Paralympian fights back

ALISON KORN -- Special to Sun Media

, Last Updated: 5:43 PM ET

Top Canadian wheelchair racer Jeff Adams is appealing a two-year suspension for cocaine, claiming a contaminated catheter caused him to flunk a drug test at the 2006 Canadian wheelchair marathon championship.

Adams and lawyer Tim Danson said yesterday that disabled athletes who use catheters suffer discrimination during doping control because they are expected to use their own, potentially non-sterile, catheters for urine collection.

"It's frustrating that everybody seems to be agreeing that this is a result of contamination, but I'm still being treated as a cheater," Adams said. "Does the punishment fit the crime?"

Because of the positive test, Adams also is ineligible to receive federal sport funding for life.

According to the World Anti-Doping Code, cocaine is not banned out of competition.

Adams, 36, said he involuntarily ingested the drug a week before the race, in May 2006, after a woman stuck cocaine in his mouth in a bar. He said that at the marathon he used the same catheter he had used the night of the alleged incident at the bar. A couple drops of leftover urine would be enough to taint the catheter when used later, experts said.

During drug testing, athletes who use catheters have the option of asking the doping control officer for a new one.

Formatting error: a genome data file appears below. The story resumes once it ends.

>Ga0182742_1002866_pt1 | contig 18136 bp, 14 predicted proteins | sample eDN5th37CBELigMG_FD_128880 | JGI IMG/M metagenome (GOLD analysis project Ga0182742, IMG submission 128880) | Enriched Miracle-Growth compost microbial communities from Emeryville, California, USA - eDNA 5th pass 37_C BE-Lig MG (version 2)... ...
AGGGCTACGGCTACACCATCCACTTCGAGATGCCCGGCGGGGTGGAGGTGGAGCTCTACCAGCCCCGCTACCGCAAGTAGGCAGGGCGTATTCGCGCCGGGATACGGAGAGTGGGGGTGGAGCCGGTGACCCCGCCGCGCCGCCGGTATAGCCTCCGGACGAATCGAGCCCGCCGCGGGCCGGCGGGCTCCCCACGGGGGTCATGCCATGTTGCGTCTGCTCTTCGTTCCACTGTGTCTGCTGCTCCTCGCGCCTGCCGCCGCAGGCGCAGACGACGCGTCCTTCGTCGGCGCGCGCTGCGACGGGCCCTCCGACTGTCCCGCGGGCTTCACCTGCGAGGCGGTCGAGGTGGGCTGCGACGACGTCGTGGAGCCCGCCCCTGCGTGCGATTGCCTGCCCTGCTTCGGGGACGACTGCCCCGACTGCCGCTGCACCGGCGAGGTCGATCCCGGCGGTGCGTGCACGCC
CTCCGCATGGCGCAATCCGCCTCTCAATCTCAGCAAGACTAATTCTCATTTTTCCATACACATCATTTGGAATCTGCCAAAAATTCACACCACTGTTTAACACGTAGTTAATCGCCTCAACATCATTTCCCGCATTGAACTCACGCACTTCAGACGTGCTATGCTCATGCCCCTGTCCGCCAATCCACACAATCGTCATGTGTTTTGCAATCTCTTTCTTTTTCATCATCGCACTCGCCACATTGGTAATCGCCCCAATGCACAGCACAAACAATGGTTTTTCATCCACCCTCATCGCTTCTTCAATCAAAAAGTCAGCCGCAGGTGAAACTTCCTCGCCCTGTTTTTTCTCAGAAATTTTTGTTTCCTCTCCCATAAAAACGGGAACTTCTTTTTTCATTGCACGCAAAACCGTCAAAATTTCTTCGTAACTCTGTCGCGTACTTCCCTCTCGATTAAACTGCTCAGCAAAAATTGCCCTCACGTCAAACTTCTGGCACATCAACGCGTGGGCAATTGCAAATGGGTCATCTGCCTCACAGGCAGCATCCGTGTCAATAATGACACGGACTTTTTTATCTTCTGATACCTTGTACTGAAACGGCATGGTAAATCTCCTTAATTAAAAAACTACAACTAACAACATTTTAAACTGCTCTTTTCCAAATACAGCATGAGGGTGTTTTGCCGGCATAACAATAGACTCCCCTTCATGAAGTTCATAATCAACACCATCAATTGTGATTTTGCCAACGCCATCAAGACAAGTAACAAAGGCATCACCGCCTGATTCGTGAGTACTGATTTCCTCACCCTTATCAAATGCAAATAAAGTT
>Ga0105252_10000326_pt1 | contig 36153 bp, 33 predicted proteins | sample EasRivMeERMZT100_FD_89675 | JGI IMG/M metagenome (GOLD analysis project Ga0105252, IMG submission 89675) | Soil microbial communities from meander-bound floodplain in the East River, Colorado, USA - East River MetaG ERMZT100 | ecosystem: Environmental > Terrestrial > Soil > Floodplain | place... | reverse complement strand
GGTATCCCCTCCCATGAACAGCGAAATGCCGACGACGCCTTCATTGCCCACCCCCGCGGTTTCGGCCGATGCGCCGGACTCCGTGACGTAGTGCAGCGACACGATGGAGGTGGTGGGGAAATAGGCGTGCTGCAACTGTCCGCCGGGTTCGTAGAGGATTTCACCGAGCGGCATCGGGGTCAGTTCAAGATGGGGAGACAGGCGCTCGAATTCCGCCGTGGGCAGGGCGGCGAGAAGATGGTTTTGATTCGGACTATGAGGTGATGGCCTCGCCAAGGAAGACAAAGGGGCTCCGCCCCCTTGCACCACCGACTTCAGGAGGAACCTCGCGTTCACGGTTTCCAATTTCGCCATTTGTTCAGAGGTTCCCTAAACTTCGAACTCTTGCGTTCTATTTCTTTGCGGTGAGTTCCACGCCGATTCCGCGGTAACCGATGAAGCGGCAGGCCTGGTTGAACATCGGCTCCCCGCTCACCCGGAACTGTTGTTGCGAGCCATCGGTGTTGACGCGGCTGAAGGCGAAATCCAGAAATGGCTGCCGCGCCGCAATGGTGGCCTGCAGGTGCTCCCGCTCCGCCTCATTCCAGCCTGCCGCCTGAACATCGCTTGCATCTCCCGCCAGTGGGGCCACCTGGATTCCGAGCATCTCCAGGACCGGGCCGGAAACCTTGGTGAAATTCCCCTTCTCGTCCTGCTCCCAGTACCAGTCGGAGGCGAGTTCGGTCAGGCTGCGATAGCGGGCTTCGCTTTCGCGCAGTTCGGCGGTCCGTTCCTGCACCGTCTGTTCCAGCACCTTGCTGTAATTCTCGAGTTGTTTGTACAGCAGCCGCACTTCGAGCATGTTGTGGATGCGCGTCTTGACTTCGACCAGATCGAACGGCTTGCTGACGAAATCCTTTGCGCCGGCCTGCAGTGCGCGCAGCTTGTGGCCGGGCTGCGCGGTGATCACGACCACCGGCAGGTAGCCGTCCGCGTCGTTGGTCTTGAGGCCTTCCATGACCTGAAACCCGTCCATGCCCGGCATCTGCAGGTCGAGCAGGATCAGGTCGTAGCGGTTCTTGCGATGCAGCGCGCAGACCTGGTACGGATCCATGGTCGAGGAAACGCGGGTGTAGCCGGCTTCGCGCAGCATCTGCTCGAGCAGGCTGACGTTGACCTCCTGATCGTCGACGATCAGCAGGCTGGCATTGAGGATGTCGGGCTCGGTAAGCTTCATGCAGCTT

"Certainly if an athlete requested a sterile catheter we would provide it," said Paul Melia, president and CEO of the Canadian Centre for Ethics and Sport.

"It's our experience with athletes with disabilities that they prefer to use their own catheter for personal hygiene and comfort reasons, so we've accommodated them in that way. It seems odd to turn around and try to use that against the system when something like this happens."

Melia said that cocaine, a stimulant, could enhance athletic performance. Adams said it would not.

Danson will appeal the decision to the Court of Arbitration for Sport in Lausanne, Switzerland, as well as file a complaint with the Ontario and federal human rights commissions.

"My job as an athlete is over, my job as a public speaker is over, my job as a volunteer is over," Adams said. "I remember the worlds in Edmonton, the sound of the Canadian crowd, how magical that was. And I remember the sound this one kid made when I took him out of his wheelchair and put him in my racing chair. I promise you I'm going to miss the sound that kid made more than the sound of the crowd."

Adams said he had passed hundreds of drug tests throughout his career. He is a four-time paralympian and six-time world champion. At the 2000 Sydney Olympics, the Brampton athlete won five medals, including two gold.


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